Because his left ear was shaped like that of an enormous punch bowl, my brother could always hear what I said. For instance, he would hit me on the head if I let out a giggle when a good-looking guy passed me by after taking Communion. Only then would I glance down at my cupped palms like a proper girl while my brother gave the cute guy a dirty look.
Contrary to how his classmates had teased him in third grade, he was not delivered breech nor did my father, who was a policeman, pinch his ear frequently. My brother had a big left ear, that’s all. And this ear, would cup every sound like radar. It had no static, it never had a dead air. It was like a portable spy microphone and it always heard what I said.
And only what I said.
He never heard what my Father murmured into the phone or what my Mother whispered to my yaya. In the wet-market. But my brother, even when asleep, could always hear me.
His ear had no definite focus, so even if I hid in the back of the classroom or giggled inside my closet, he still heard my faintest laugh. His ear heard me everywhere, without regard for above, below, behind, left, or right. It was seamless web where I was the fly trapped as soon as the hammer in his ear struck when a sound escaped my lips.
He does not mind the sounds made by my period cramps or constipation. What rouses him from deep sleep or fouls his basketball shot is when I speak with gasping breaths. Or when my tongue flicks while speaking in the telephone. Or even when just talking to someone over the laundry area wall. Just a nervous or silly laugh. Or when I whisper secrets to my friends. He will hear me. He cannot just shut it right then when he hears me. Nor would he shut it out even if it distracts him.
One day, I found my grandmother’s old sewing box while I was looking for my skipping rope in the cabinets. The box was some old Danish biscuit can and its lid was already rusted. From there, I was able to find a needle and thread. I forgot about the rope and I thought of something to help with me and my brother.
I began sewing the edges of my mouth. I made two running stitches to the right and three backstitches to my left (since, in the dining table, my brother always sits to my left.) At first it felt awkward, like a velvet red lipstick thickly applied. But soon, I got used to it. I was like a happy smiling clown.
For three days, it helped me modulate my voice so I wasn’t speaking loud anymore. But when my friends would laugh out loud — because another classmate had the wrong pair of socks or when my seatmate wore the same pair of shoes from the last year — I could not help but laugh, too.
And when doodles and hallmark poetries began reaching my desk in recess, I could not help but blush and flash a smile to the boy peeking at me outside of the classroom.
So the stitches came unhummed day by day.
A day before the prom, I tried ripping off my eyelids. I wanted to attach it to his lobes so that he would have earlids. I thought that if he was always hearing me, it would ruin my prom. It would be my only prom since the school decided to hold it only every other year to save on expenses.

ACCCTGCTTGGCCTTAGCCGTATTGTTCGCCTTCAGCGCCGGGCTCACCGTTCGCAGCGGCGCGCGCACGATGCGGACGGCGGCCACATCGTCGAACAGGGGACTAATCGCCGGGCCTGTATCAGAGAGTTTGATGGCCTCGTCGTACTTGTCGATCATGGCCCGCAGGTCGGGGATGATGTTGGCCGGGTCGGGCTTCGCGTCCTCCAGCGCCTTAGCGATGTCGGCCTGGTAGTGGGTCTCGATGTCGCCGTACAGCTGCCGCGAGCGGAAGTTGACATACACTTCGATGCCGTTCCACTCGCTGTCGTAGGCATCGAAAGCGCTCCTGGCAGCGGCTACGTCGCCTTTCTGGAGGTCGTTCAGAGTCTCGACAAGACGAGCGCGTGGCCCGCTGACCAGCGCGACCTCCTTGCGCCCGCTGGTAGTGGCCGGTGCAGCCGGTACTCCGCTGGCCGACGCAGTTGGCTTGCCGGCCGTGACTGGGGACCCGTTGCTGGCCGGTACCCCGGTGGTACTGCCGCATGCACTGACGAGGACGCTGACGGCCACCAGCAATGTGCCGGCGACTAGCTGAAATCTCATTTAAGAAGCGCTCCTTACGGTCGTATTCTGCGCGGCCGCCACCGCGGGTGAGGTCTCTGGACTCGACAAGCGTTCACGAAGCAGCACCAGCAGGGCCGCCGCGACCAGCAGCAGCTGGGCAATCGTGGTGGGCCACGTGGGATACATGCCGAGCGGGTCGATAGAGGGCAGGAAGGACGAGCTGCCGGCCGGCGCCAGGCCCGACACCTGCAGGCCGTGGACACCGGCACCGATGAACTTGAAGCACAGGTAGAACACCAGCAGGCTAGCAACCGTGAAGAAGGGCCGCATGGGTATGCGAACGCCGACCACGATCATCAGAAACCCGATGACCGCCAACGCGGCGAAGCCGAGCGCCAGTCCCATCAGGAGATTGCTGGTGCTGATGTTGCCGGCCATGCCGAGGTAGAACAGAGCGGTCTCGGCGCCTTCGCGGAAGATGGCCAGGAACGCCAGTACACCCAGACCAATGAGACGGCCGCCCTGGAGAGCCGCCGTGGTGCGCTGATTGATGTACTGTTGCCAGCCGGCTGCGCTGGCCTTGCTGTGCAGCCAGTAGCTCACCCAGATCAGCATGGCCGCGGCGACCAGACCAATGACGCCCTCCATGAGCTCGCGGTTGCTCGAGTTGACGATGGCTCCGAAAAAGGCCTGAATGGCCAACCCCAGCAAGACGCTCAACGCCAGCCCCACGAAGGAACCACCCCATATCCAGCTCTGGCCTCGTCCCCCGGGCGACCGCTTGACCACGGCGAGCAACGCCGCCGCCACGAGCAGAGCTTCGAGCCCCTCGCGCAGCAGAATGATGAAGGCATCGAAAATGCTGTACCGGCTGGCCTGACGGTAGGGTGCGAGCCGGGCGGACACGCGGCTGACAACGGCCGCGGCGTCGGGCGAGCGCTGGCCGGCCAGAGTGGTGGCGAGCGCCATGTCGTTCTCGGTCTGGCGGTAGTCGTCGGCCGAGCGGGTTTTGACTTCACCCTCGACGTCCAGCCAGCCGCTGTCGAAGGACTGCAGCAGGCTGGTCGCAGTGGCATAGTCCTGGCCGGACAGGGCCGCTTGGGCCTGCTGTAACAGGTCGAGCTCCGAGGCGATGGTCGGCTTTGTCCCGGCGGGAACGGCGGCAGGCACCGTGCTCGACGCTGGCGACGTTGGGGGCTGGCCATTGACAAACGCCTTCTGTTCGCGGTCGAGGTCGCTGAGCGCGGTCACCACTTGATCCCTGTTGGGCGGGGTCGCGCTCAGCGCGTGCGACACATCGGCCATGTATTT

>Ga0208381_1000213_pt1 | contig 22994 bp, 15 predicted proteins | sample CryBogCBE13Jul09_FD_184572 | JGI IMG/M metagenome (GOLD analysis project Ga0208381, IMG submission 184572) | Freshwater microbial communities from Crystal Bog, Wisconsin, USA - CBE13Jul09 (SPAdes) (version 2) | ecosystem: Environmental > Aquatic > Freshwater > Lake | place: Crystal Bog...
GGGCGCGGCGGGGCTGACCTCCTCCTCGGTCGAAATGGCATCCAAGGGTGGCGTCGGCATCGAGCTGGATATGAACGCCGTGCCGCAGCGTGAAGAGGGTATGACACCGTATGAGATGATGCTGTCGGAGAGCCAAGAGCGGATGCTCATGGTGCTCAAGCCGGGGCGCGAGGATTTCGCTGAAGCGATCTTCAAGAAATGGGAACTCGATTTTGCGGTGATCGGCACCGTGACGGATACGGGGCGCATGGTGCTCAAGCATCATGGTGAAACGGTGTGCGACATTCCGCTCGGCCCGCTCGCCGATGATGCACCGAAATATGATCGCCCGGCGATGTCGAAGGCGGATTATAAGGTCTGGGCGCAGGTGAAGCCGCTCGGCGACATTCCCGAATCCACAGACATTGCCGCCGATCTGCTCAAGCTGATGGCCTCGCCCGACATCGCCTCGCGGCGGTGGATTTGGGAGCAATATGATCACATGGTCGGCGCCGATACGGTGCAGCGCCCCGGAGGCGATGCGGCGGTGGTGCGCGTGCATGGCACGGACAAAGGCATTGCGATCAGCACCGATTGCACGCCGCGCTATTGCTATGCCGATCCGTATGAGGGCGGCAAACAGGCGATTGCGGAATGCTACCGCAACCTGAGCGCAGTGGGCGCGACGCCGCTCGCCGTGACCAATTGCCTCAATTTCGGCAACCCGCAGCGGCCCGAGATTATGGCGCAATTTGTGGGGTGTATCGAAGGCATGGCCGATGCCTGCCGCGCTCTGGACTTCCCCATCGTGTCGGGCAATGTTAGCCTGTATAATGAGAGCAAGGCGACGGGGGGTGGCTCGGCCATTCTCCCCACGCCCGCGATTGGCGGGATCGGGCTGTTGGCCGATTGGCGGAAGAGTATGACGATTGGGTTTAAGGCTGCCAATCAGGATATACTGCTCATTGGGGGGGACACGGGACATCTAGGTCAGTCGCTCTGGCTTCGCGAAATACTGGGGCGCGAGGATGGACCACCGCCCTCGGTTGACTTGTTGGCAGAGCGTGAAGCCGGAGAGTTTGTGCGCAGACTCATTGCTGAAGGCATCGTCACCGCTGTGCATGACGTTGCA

So that was my plan: to pluck off my eyelids and paste it to his earlobes while he was sleeping. But as much as what our eyelids can do, the earlids did only so much. The disc jockey at our prom kept saying that “music shall fill the air.” True enough my brother’s hearing was in the air when my ruffled prom dress fused with the arc of balloons.
The prom ended at 11:30 in the evening. It was supposed to be at 11 sharp, but the seniors were able to haggle a half hour more to say their goodbyes. However, my brother and I just spent it waiting for our father to fetch us.
In class, the Christian Living teachers taught us the discipline of obedience, humility and silence. I remembered it very well. That night, while where we were at the waiting shed, I screamed back obedience, humility and silence to my brother, choking me with my necklace.
Two years from now, before I finish my nursing course, I will become pregnant. And his left ear will still be enormous, not as enormous as a punch bowl anymore but maybe only a soup bowl. Speak, so that I may see you, he will whisper to my fluxing silhouette while peeking from behind my room’s door.
Because since that prom night I have vowed a silence against him and let the giggles burst only inside my chest while I take Communion. My cupped palms began to accrue the mists from my heaving and panting. I held my tongue so that he never did hear me again from inside my closet, from behind the room, or even at the dining table.
The silence bred an insatiable anger and a life inside me. He will not hit me anymore, but the sewing marks in my lips will remind me of why I feel I have the right to be angry. Only dead air will reach his ear. No matter how small it is now, he will only hear the deafening threshold, so he will be forced to resign inside his room and I to mine.